“The agent for Monica Abbott is also the agent for Charlie Culberson of the
Braves. He got wind of it and got them involved,” Posner said. The next thing Olivia knew, she was throwing out the first pitch at an Atlanta Braves spring training game. Not only did she spend time in Susquehanna softball’s dugout, but she also got to spend time in the Atlanta Braves dugout and play catch with Culberson in the batting cage—all because Posner’s players took action.
When Posner first brought up the idea of adopting a young cancer patient, his players were excited, but they had no idea what was coming. “
couldn’t realize the overall effect it would have on them. Having Olivia around brings a different sense of perspective. The girls Snapchat with her every day, constantly… how can they complain about what they’re going through when there’s this twelve-year-old girl who’s battling leukemia? She’s got chemo and radiation going on in her day and these girls are overstressed about a test they have to take? It gives them a definite bigger perspective of what somebody is going through and to be grateful for what they have.”
That’s one of the many benefits of Friends of Jaclyn. The organization was established in 2005, aiming to let children battling pediatric brain tumors “live in the moment… play in the moment.” Jaclyn Murphy was diagnosed with a malignant brain tumor in 2004 and was “adopted” by a college lacrosse team, becoming an honorary team member. Living out their own inspirational movie, the team had a perfect season and won their first NCAA DIII National Championship in 64 years, all because of Murphy’s inspiring resiliency and joy for life. Now her family’s organization focuses on helping as many children as they can, from Heather Braswell to Olivia Rogers.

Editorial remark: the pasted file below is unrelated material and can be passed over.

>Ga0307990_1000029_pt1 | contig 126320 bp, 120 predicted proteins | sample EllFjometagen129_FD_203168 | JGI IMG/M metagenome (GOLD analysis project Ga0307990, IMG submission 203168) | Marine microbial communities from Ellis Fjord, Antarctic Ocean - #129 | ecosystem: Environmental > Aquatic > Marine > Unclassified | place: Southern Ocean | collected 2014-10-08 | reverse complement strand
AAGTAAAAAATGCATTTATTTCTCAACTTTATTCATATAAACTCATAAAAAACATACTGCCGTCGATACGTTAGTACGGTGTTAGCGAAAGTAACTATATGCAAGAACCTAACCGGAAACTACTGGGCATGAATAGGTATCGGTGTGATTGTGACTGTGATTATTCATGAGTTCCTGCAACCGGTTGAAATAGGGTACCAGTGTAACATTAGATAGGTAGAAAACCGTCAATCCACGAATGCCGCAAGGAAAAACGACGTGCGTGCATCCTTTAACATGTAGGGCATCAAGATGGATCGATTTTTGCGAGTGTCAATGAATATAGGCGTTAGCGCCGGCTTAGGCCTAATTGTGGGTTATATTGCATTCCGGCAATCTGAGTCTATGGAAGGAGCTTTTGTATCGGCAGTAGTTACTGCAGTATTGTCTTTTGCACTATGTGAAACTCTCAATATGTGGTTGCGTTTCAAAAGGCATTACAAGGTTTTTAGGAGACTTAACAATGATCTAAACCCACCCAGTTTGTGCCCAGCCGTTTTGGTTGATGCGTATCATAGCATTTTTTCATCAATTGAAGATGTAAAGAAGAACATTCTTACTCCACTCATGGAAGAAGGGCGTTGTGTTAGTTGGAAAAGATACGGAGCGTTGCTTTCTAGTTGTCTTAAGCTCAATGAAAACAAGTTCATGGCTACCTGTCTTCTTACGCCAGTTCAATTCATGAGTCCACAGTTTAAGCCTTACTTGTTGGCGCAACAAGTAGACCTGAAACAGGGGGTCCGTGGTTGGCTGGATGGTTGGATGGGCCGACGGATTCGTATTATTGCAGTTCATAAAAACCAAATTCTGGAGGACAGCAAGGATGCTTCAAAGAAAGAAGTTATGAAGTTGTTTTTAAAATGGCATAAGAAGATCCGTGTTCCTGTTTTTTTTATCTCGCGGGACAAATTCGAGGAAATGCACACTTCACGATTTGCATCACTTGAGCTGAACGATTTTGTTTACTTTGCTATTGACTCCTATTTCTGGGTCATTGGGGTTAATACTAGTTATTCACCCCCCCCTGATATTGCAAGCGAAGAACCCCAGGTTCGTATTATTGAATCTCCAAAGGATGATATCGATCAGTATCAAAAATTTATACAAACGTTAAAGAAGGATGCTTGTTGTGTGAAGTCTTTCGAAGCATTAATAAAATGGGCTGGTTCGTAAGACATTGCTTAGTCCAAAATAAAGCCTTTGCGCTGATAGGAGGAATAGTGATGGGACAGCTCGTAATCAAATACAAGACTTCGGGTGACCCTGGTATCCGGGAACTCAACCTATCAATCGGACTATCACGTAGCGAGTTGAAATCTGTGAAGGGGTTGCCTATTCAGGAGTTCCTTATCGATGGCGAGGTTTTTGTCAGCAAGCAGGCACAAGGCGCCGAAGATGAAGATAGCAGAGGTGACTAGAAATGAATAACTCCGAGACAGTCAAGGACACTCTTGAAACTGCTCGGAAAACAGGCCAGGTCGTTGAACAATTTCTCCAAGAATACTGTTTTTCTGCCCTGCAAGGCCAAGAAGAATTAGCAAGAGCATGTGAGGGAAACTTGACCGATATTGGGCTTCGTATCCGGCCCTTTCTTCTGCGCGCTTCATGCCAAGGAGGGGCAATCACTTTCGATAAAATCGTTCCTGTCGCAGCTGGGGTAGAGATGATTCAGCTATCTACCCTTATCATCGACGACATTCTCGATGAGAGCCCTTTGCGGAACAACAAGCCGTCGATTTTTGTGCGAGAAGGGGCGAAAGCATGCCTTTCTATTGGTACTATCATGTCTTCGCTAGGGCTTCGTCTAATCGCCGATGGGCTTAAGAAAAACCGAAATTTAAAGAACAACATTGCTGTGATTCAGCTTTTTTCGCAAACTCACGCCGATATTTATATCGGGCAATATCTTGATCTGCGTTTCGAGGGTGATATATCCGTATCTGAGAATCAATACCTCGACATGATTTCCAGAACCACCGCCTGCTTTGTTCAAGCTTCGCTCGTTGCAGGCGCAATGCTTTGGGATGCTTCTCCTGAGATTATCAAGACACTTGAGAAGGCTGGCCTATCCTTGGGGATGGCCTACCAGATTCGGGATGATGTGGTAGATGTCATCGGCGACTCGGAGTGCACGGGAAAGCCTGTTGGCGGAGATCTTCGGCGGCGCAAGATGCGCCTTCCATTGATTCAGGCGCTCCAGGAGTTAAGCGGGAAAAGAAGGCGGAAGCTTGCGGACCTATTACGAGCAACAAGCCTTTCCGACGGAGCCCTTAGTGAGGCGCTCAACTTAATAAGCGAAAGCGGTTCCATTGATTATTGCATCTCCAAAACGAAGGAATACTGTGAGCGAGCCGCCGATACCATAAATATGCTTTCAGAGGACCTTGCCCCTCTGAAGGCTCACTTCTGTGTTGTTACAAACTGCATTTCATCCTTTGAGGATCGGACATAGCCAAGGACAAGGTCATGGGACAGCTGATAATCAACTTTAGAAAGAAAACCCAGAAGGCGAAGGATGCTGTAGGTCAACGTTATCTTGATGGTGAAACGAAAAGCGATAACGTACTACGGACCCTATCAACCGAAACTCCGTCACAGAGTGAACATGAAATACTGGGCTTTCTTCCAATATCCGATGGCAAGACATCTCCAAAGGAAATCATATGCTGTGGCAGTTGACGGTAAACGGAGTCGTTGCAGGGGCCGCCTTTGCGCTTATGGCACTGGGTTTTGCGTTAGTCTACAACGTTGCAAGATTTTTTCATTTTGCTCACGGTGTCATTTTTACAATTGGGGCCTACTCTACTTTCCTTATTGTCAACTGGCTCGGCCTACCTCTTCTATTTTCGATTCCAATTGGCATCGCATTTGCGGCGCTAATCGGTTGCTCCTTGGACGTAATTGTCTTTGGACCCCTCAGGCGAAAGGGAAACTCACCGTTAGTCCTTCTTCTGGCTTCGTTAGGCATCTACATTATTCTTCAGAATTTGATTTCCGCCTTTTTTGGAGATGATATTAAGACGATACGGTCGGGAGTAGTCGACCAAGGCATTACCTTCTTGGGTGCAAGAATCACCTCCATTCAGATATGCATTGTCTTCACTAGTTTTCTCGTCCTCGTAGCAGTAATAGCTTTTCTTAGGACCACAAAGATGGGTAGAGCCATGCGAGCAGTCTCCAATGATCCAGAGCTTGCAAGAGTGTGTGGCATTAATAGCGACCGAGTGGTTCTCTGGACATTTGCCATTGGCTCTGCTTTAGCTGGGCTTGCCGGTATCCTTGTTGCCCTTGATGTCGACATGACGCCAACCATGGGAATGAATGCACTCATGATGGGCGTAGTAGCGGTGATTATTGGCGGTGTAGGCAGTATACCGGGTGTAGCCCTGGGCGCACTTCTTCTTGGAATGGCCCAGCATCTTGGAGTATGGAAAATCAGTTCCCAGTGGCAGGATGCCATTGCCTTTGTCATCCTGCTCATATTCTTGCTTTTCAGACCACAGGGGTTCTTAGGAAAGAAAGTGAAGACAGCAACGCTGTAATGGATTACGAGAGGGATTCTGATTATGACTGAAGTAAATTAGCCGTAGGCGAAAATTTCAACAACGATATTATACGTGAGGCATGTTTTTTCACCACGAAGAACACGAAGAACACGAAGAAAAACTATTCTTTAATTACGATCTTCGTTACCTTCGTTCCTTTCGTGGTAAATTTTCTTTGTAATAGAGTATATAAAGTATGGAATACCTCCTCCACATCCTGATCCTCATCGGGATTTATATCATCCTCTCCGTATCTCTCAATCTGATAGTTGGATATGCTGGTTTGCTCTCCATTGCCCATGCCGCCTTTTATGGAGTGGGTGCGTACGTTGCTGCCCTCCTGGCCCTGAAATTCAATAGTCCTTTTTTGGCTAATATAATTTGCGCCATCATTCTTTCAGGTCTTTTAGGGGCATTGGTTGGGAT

For people who are interested in partnering with Friends of Jaclyn, there are numerous opportunities available. “The tricky part about dealing with kids in cancer is there’s no money in the cause. It costs more than it makes,” Posner explained. “Money is always a good thing, but
people just being involved. Kids need support; kids need love and friendship.”
In addition to collegiate teams, the organization is spreading their wings partnering with high school sports teams.
“Dennis always says that it’s important to raise money for cancer research to help save kids’ lives,” Posner said about Friends of Jaclyn’s founder, adding, “and it totally is.” But the organization’s true mission is something that many people overlook: improving the quality of life for pediatric cancer patients. When a child’s days are filled with nothing but treatments, medicines, and doctor’s appointments, they don’t have much to look forward to. That’s where Friends of Jaclyn comes in. What can be measured dollars can’t be measured in smiles and lives directly impacted by Friends of Jaclyn. From softball teams to MLB players to the children of Friends of Jaclyn, the memories and experiences provided through this foundation are priceless.
For more information about the Friends of Jaclyn Foundation and how you can get involved, click here.